I did water spray the grafts every couple of hours, for a few weeks.
      I personally think that keeping the grafted scions moist really helps.
      Also I think grafting in way that removes all the rootstock leaves, is preferable,
      so all the sap is directed to the scions.
      Anyway grafting is such a useful skill for any fruit grower, since allows quick and cheap change of varieties,
      and multiple varieties on the one tree is great in any yard.
      I think I might try plums too, like you, or citrus which seems to often be done.

  • My best results come from picking pears when they develop tiny brown speckles abd come off the tree with a light tug. I refrigerate them for a period of time (I think it's 3 weeks) and then bring them out to fully ripen at room temperature. It isn't necessary to wrap them in tissue paper, but they make impressive gifts that way.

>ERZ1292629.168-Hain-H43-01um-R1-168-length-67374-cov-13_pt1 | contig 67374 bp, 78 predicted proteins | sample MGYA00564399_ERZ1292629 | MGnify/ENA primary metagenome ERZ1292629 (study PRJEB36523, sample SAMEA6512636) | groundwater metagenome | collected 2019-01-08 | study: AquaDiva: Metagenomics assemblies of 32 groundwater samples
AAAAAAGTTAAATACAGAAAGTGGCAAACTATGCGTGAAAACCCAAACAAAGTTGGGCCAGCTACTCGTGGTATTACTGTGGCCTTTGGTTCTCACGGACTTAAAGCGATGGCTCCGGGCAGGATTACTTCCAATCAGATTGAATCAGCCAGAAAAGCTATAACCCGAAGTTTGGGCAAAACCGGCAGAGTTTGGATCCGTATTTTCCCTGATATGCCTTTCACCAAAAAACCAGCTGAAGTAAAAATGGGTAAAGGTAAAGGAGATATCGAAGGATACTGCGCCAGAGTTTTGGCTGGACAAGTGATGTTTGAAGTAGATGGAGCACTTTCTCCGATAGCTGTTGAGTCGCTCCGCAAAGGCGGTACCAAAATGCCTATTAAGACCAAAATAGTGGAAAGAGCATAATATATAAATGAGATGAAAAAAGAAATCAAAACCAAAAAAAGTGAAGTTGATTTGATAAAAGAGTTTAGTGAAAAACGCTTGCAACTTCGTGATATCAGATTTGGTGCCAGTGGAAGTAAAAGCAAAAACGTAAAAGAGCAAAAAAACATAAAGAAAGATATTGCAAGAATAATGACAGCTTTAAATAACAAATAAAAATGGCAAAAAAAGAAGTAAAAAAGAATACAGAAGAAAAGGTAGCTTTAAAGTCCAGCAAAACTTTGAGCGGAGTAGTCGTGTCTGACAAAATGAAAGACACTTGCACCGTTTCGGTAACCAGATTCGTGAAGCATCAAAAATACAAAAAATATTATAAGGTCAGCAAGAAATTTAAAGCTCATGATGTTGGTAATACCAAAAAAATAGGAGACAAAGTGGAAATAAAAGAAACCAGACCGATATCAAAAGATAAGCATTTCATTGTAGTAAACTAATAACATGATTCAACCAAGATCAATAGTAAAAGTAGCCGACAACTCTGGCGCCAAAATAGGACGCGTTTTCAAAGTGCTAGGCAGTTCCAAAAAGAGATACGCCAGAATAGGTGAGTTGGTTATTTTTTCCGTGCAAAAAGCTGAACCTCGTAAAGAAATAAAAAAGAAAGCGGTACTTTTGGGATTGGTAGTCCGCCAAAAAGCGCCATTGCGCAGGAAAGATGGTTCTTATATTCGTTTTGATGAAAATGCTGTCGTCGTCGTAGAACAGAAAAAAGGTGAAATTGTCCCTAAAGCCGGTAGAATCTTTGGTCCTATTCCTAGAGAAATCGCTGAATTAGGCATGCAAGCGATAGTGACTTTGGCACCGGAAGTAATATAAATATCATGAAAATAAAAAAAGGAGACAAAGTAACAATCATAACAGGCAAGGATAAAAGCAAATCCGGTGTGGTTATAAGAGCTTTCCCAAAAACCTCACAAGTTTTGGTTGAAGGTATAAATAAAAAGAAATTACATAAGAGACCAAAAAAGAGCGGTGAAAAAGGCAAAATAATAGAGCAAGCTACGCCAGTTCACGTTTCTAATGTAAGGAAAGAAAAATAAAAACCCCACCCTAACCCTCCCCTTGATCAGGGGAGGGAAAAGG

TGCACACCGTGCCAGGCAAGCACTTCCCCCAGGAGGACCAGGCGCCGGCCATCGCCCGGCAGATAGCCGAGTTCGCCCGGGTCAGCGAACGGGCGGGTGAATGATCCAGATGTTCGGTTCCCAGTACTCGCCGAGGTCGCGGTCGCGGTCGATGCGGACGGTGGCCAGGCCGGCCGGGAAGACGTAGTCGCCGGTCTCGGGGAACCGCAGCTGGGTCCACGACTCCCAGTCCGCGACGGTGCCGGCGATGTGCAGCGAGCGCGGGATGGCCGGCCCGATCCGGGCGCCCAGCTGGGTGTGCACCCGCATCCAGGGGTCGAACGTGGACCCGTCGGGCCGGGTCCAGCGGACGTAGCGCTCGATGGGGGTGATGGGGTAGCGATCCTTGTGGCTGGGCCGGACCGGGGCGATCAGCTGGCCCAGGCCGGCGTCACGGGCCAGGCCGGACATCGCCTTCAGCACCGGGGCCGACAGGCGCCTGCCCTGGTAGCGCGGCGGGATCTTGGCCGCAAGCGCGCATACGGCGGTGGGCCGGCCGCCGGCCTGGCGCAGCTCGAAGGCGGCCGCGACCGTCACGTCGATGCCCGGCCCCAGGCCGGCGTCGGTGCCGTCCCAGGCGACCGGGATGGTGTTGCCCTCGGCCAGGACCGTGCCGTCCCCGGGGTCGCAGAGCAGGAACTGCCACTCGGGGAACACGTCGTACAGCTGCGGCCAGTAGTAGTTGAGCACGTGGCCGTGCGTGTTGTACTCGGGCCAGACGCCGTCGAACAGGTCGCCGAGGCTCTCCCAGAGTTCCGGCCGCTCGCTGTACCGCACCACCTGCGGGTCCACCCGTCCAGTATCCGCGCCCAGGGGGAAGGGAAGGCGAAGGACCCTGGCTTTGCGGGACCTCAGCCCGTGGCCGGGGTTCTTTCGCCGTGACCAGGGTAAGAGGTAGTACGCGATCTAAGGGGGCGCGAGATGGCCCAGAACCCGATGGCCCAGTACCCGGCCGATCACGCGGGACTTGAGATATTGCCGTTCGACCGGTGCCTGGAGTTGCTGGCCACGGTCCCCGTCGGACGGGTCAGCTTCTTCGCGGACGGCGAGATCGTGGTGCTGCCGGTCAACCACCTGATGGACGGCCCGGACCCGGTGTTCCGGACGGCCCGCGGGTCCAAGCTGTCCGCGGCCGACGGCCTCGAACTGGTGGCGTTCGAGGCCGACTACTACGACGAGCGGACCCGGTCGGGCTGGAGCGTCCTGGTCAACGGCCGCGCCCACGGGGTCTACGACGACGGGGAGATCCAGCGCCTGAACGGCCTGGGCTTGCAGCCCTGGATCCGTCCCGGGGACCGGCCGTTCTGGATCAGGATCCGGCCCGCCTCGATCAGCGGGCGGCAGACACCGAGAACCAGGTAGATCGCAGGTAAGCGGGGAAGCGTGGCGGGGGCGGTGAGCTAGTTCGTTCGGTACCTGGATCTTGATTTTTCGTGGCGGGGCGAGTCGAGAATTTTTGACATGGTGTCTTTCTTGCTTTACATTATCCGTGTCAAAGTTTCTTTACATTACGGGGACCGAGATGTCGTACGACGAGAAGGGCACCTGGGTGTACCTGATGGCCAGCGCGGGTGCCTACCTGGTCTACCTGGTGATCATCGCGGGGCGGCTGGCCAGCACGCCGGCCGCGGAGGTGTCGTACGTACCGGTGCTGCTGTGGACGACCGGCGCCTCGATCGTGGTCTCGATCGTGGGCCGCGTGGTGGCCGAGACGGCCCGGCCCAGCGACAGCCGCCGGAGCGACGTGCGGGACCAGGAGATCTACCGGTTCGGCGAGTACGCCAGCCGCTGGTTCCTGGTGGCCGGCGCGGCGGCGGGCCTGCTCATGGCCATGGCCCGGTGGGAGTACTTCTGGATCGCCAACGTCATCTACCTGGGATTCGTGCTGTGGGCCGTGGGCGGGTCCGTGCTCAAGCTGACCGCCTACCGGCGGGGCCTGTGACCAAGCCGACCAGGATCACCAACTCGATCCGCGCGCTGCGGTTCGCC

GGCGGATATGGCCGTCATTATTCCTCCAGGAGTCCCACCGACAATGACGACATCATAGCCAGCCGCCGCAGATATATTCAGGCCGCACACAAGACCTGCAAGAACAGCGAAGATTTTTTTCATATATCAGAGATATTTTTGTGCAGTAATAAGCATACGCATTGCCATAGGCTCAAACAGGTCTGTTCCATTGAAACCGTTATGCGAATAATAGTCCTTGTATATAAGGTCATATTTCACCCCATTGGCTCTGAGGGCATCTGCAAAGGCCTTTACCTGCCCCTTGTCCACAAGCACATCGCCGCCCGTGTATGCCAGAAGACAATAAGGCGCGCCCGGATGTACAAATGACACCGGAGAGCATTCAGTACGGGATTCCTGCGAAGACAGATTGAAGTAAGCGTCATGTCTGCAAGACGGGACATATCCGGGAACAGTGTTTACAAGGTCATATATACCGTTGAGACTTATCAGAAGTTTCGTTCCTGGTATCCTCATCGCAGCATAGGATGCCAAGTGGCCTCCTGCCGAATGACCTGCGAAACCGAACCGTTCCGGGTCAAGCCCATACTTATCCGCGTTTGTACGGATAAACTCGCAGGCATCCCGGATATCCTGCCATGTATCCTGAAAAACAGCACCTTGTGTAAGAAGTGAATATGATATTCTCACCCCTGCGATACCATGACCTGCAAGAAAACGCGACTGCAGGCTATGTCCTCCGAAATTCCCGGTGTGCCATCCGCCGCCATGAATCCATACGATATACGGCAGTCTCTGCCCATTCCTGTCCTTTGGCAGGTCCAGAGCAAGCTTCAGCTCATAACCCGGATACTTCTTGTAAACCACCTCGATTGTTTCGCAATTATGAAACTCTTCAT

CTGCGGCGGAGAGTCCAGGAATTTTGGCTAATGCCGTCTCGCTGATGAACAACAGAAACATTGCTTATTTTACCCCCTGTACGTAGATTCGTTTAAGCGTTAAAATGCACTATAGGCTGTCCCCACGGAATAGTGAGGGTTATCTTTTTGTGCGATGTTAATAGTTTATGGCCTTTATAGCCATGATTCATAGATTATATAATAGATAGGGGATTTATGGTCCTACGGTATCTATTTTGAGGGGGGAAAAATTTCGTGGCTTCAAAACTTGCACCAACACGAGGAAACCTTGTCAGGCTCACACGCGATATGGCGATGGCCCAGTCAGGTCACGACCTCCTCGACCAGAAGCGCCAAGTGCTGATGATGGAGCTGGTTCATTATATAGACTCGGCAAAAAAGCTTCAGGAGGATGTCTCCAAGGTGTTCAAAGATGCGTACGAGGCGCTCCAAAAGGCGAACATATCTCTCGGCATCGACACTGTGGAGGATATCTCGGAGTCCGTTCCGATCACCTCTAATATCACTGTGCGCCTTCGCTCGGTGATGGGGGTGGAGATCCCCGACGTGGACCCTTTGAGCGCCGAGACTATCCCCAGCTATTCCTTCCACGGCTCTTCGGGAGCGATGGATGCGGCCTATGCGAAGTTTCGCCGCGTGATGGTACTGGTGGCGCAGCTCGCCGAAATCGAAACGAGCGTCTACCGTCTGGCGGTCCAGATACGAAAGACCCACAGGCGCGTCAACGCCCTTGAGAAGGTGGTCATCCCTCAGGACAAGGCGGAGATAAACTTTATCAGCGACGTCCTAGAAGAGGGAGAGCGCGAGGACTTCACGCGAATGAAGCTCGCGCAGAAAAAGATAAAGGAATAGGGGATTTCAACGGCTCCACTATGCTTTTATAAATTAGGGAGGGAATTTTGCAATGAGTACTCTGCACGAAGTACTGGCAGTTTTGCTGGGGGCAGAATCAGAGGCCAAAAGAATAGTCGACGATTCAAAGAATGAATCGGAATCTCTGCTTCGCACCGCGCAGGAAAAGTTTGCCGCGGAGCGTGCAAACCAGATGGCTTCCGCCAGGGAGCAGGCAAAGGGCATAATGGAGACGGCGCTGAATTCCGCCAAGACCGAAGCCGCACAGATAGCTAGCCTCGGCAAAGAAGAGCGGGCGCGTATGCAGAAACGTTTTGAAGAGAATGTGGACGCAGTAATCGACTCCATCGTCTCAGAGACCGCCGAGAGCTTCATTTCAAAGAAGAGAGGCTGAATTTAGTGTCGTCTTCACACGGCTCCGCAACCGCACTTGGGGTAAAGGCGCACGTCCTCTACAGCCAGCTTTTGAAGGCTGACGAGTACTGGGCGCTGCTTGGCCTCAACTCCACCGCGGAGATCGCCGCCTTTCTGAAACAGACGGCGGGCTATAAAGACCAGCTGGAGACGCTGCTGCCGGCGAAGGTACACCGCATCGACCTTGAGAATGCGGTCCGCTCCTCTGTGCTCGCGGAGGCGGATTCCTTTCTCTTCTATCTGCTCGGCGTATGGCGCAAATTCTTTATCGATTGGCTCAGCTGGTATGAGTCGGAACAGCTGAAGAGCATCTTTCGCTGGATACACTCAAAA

I think my pears are Pineapple, Hood and Kieffer — or maybe that last one is Orient. They are all tasty and grow well in South Georgia. As hard as it is to thin pears, they will skip the next year if too many young fruits are left to grow.

  • I enjoyed your Crazy Easy Fl Gardening book, and it confirmed for me that I should think about planting pears this year, but am not sure if I should go with Asian (which are my favorite) or a soft pear. I’ve been able to find a little info on growing Asian pears in Fl, but not a lot. I’m in the southern part of north Lake county (makes more sense when seen on a map) so right where 9a and b merge. Soil is basically sand, so drainage shouldn’t be an issue, nutrients would be.
    Have you had any success with Asian pears?

    • The fire blight is the big issue. Multiple types of Asian pear will grow, though they aren’t as easy to keep happy as the “sand pear” types such as the awesome “Pineapple” pear.